Our last question comes from Dun McIntosh of Johnson Rice & Company. Please proceed with your question.

Dun McIntosh -- Johnson Rice and Company -- Analyst

David, just a quick question on kind of capital cadence over the remainder of the year. I know that previously you may have mentioned in the prepared remarks and I just missed it, but the plan is still for kind of 85% of capex in the first half of the year. And then I guess the thought is that you go ahead and complete those wells and then just wait to turn them in line in the back half of the year. And then taking that a step further, with the capex being so low in the second half and volumes ramping and hopefully into a higher price, you should be in a position to throw off some pretty good cash in the second half of the year. So how do you think of allocating that toward the revolver versus additional repurchases of your bonds?

David M. Wood -- President, Chief Executive Officer and Director

Yes, Dun, I think that gets to really some of the key things that we're trying to accomplish. So I think it's a very good question. Quentin in his prepared remarks said that we spend between 75% and 85% of our planned capital in the first half of the year. With this relook at how we want the production to shape for the remainder of the year, I think we can generate, as you said, better returns and more free cash than we thought originally we're going to generate. We need to get that all planned out. I think having the wells both behind choke and ready to come on production actually derisks that production profile. It's a lot easier given COVID-19 issues, etc., etc., to actually have things behind the choke to just bring them on when you need. So really, I see that as being one of the benefits.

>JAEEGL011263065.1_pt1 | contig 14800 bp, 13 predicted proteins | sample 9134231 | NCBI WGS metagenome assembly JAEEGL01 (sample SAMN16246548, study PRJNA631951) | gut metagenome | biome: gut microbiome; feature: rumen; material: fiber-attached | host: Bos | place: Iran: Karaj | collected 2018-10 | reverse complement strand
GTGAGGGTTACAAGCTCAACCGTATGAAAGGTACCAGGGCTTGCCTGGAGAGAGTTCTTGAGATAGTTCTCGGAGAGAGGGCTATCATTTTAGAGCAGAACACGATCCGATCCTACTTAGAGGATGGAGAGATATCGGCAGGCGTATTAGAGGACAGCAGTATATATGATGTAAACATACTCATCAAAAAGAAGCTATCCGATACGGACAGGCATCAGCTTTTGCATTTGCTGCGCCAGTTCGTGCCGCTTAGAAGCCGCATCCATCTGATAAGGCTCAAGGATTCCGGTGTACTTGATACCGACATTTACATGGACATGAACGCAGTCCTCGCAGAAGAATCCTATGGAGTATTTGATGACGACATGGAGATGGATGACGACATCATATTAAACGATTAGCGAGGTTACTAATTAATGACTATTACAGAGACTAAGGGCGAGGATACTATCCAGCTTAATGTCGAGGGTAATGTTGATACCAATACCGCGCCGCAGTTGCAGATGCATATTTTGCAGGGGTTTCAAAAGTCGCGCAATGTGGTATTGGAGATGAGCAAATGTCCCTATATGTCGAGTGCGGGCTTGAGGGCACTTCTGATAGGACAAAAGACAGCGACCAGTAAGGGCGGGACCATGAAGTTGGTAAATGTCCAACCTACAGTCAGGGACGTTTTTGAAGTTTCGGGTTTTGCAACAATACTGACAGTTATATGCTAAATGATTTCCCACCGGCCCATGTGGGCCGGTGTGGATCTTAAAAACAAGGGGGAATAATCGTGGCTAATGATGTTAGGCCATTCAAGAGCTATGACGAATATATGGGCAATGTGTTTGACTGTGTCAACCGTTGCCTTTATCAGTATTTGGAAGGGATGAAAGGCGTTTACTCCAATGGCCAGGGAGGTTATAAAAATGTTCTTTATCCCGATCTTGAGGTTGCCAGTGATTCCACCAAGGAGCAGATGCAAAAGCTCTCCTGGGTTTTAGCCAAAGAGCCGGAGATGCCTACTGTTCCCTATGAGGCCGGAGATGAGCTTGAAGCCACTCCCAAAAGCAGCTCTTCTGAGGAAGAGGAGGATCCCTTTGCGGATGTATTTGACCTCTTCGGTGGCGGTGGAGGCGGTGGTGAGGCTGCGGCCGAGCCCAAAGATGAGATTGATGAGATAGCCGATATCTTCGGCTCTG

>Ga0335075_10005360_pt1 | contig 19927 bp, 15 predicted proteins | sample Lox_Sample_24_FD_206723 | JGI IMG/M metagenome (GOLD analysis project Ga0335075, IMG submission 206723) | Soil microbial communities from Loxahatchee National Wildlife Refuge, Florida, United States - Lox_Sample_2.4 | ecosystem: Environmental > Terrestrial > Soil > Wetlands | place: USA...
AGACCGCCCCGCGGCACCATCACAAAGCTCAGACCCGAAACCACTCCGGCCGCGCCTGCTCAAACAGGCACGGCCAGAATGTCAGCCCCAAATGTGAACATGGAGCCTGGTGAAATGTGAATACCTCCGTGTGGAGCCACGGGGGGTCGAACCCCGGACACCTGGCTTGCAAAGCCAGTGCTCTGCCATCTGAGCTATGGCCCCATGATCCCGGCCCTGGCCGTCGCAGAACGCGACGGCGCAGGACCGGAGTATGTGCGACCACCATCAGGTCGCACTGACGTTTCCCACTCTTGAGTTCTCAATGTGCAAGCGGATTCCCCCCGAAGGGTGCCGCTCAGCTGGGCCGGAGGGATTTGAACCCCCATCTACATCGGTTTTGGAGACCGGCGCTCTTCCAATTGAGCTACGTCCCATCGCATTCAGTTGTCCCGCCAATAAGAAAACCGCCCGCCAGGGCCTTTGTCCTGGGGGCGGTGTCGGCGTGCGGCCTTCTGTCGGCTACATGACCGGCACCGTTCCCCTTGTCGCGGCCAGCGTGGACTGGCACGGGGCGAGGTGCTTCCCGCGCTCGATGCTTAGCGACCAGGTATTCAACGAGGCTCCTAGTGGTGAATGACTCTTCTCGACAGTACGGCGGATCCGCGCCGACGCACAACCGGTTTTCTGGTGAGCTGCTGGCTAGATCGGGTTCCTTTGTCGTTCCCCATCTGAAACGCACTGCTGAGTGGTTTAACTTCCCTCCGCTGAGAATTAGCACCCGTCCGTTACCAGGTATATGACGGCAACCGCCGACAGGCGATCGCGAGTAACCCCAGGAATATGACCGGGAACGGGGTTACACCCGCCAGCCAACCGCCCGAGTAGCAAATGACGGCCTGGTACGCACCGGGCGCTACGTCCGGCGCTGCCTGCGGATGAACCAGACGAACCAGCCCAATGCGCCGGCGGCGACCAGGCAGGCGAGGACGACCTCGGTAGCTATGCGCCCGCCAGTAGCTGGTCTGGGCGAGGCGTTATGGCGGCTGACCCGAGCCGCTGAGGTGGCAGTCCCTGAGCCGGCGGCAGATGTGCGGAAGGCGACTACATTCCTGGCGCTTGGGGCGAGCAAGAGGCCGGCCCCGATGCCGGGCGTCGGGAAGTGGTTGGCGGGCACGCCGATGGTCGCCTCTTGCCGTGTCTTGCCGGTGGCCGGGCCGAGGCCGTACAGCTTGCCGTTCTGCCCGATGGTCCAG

As we hope the year is going to materialize and we do see that generation of free cash above where we had originally thought, then we can start to look at what 2021 looks like. And as I mentioned in one of the earlier questions, I really think 2021 can be a very good year for this company. It takes a couple of things for us to do that. It takes being able to hedge at somewhere closer to $3, which I think we've made a good start. And I think the strip is going to allow us to accomplish some of that. And then also, it means getting ready in the second half of the year to have wells ready to come on.